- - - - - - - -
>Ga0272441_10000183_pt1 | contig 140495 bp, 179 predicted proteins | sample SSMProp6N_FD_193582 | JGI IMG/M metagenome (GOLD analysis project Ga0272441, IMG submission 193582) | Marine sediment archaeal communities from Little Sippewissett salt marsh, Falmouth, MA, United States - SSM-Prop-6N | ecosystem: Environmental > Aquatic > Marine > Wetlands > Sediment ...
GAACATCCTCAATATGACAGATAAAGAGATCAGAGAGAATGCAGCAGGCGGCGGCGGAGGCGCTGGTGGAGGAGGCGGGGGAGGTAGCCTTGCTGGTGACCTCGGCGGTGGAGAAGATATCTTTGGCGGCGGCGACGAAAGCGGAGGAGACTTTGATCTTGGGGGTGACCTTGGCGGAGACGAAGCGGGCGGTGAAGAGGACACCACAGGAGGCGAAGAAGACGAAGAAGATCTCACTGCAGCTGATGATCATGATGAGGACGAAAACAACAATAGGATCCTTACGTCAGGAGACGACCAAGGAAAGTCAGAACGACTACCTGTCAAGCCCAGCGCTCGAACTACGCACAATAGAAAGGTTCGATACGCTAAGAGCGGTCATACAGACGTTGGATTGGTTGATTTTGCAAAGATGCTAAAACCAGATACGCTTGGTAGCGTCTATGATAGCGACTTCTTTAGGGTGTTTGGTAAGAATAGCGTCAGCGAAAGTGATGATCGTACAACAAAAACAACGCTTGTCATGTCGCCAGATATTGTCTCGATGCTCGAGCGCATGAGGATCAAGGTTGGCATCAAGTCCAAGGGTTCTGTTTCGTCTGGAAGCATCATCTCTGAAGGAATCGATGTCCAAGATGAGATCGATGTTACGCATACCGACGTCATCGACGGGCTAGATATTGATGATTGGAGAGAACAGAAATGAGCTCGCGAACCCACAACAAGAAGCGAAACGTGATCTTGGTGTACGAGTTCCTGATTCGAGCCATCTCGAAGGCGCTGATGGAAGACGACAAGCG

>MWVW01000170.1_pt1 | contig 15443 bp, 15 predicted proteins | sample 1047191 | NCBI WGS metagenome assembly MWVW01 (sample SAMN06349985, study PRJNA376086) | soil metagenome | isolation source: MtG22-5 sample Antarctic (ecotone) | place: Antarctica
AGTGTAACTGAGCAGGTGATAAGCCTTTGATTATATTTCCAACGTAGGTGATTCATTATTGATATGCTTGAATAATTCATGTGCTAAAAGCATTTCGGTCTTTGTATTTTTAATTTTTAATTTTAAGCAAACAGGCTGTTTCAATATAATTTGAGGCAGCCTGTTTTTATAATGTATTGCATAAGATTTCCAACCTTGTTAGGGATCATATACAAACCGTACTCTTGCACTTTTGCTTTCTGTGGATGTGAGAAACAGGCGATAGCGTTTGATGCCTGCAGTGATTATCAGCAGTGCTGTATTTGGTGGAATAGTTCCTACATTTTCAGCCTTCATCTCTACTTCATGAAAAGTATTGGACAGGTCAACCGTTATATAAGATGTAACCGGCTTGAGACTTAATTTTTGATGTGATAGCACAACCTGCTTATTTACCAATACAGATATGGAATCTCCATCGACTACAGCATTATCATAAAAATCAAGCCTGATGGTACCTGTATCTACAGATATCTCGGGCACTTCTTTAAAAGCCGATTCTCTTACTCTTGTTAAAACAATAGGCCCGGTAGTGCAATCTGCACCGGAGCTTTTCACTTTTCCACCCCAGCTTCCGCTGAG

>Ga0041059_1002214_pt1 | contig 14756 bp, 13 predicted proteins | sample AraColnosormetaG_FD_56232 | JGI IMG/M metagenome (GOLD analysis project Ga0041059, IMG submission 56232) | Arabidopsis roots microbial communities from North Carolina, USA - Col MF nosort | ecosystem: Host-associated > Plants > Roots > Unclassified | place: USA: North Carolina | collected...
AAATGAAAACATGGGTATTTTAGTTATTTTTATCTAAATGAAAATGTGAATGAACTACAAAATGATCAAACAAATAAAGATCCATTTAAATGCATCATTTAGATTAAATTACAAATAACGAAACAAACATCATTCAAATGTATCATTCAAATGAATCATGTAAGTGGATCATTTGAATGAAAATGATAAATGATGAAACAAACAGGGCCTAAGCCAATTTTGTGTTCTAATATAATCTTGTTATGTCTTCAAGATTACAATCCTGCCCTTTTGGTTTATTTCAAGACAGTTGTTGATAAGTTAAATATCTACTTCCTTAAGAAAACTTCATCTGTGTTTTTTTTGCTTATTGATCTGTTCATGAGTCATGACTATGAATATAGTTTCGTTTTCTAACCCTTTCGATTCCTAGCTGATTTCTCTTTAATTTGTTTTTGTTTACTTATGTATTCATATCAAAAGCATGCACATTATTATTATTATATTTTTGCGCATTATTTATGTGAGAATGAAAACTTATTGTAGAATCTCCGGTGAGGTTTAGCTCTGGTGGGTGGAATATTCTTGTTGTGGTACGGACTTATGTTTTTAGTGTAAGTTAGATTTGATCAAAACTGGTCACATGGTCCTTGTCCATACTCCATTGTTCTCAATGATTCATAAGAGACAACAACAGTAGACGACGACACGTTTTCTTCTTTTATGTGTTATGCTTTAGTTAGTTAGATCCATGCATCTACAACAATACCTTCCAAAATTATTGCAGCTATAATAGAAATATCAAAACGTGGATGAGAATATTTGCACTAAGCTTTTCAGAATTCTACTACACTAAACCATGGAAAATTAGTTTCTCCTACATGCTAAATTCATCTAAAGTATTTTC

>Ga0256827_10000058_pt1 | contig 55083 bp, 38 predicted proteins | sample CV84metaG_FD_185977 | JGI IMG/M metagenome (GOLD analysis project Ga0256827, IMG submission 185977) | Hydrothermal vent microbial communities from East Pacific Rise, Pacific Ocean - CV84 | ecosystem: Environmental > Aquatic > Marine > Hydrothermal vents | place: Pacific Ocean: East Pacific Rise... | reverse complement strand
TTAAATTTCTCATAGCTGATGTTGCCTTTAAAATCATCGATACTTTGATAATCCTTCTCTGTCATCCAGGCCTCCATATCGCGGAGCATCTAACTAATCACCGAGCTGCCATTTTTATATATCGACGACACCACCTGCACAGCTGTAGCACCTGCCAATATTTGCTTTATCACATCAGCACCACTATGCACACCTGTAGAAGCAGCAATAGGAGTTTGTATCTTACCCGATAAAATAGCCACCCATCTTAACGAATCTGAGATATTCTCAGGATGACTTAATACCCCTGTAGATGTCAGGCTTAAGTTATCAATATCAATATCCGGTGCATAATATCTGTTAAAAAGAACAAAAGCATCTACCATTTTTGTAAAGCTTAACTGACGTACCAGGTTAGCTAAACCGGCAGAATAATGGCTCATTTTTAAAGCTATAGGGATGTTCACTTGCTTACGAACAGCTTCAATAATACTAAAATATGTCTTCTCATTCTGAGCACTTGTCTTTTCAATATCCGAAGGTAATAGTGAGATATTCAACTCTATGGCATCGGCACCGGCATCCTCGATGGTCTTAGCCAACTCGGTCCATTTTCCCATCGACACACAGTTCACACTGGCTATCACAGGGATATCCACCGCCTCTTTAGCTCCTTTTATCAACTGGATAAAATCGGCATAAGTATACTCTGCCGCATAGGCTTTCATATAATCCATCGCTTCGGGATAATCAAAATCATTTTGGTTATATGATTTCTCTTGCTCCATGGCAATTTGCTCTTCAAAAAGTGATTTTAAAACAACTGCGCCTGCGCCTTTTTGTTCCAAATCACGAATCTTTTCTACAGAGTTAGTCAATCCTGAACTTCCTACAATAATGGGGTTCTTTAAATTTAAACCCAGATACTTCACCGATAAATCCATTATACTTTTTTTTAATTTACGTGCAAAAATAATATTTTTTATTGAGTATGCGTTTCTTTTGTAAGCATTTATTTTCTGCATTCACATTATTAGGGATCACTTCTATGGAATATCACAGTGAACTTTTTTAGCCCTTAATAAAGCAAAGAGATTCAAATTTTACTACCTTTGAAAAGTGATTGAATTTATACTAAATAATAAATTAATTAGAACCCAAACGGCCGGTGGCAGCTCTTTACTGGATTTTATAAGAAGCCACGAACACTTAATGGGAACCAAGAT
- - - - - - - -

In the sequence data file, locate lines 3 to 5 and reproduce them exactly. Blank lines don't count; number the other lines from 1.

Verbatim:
>MWVW01000170.1_pt1 | contig 15443 bp, 15 predicted proteins | sample 1047191 | NCBI WGS metagenome assembly MWVW01 (sample SAMN06349985, study PRJNA376086) | soil metagenome | isolation source: MtG22-5 sample Antarctic (ecotone) | place: Antarctica
AGTGTAACTGAGCAGGTGATAAGCCTTTGATTATATTTCCAACGTAGGTGATTCATTATTGATATGCTTGAATAATTCATGTGCTAAAAGCATTTCGGTCTTTGTATTTTTAATTTTTAATTTTAAGCAAACAGGCTGTTTCAATATAATTTGAGGCAGCCTGTTTTTATAATGTATTGCATAAGATTTCCAACCTTGTTAGGGATCATATACAAACCGTACTCTTGCACTTTTGCTTTCTGTGGATGTGAGAAACAGGCGATAGCGTTTGATGCCTGCAGTGATTATCAGCAGTGCTGTATTTGGTGGAATAGTTCCTACATTTTCAGCCTTCATCTCTACTTCATGAAAAGTATTGGACAGGTCAACCGTTATATAAGATGTAACCGGCTTGAGACTTAATTTTTGATGTGATAGCACAACCTGCTTATTTACCAATACAGATATGGAATCTCCATCGACTACAGCATTATCATAAAAATCAAGCCTGATGGTACCTGTATCTACAGATATCTCGGGCACTTCTTTAAAAGCCGATTCTCTTACTCTTGTTAAAACAATAGGCCCGGTAGTGCAATCTGCACCGGAGCTTTTCACTTTTCCACCCCAGCTTCCGCTGAG

>Ga0041059_1002214_pt1 | contig 14756 bp, 13 predicted proteins | sample AraColnosormetaG_FD_56232 | JGI IMG/M metagenome (GOLD analysis project Ga0041059, IMG submission 56232) | Arabidopsis roots microbial communities from North Carolina, USA - Col MF nosort | ecosystem: Host-associated > Plants > Roots > Unclassified | place: USA: North Carolina | collected...